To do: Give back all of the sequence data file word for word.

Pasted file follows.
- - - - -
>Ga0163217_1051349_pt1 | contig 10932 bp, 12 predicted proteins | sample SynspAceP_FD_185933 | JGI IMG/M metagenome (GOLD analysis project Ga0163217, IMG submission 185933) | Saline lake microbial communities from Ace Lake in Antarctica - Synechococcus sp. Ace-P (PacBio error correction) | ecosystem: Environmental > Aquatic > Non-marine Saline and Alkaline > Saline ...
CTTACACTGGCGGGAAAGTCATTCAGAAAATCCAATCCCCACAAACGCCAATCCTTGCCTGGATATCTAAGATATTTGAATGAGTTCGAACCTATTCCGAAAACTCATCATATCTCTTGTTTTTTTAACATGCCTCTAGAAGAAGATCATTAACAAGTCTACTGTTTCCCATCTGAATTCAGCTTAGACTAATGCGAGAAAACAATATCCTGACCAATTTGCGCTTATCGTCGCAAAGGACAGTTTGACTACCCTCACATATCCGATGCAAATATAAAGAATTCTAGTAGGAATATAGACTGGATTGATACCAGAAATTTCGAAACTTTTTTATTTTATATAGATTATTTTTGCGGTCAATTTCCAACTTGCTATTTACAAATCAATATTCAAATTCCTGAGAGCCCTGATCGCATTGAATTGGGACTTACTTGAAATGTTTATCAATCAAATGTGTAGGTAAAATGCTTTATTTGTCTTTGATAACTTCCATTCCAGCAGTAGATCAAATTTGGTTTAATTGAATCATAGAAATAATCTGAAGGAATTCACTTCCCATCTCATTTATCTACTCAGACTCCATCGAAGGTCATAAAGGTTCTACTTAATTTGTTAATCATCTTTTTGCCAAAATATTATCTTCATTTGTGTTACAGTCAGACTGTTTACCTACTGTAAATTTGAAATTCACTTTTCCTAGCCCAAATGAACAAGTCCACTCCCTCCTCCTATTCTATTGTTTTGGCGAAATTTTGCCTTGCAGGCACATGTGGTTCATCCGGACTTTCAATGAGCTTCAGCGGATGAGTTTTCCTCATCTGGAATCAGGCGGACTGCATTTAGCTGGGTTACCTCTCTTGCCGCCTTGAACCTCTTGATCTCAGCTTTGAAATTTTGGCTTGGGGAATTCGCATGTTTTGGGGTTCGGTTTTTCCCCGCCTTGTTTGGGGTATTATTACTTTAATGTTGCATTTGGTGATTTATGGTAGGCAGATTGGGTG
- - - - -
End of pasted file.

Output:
>Ga0163217_1051349_pt1 | contig 10932 bp, 12 predicted proteins | sample SynspAceP_FD_185933 | JGI IMG/M metagenome (GOLD analysis project Ga0163217, IMG submission 185933) | Saline lake microbial communities from Ace Lake in Antarctica - Synechococcus sp. Ace-P (PacBio error correction) | ecosystem: Environmental > Aquatic > Non-marine Saline and Alkaline > Saline ...
CTTACACTGGCGGGAAAGTCATTCAGAAAATCCAATCCCCACAAACGCCAATCCTTGCCTGGATATCTAAGATATTTGAATGAGTTCGAACCTATTCCGAAAACTCATCATATCTCTTGTTTTTTTAACATGCCTCTAGAAGAAGATCATTAACAAGTCTACTGTTTCCCATCTGAATTCAGCTTAGACTAATGCGAGAAAACAATATCCTGACCAATTTGCGCTTATCGTCGCAAAGGACAGTTTGACTACCCTCACATATCCGATGCAAATATAAAGAATTCTAGTAGGAATATAGACTGGATTGATACCAGAAATTTCGAAACTTTTTTATTTTATATAGATTATTTTTGCGGTCAATTTCCAACTTGCTATTTACAAATCAATATTCAAATTCCTGAGAGCCCTGATCGCATTGAATTGGGACTTACTTGAAATGTTTATCAATCAAATGTGTAGGTAAAATGCTTTATTTGTCTTTGATAACTTCCATTCCAGCAGTAGATCAAATTTGGTTTAATTGAATCATAGAAATAATCTGAAGGAATTCACTTCCCATCTCATTTATCTACTCAGACTCCATCGAAGGTCATAAAGGTTCTACTTAATTTGTTAATCATCTTTTTGCCAAAATATTATCTTCATTTGTGTTACAGTCAGACTGTTTACCTACTGTAAATTTGAAATTCACTTTTCCTAGCCCAAATGAACAAGTCCACTCCCTCCTCCTATTCTATTGTTTTGGCGAAATTTTGCCTTGCAGGCACATGTGGTTCATCCGGACTTTCAATGAGCTTCAGCGGATGAGTTTTCCTCATCTGGAATCAGGCGGACTGCATTTAGCTGGGTTACCTCTCTTGCCGCCTTGAACCTCTTGATCTCAGCTTTGAAATTTTGGCTTGGGGAATTCGCATGTTTTGGGGTTCGGTTTTTCCCCGCCTTGTTTGGGGTATTATTACTTTAATGTTGCATTTGGTGATTTATGGTAGGCAGATTGGGTG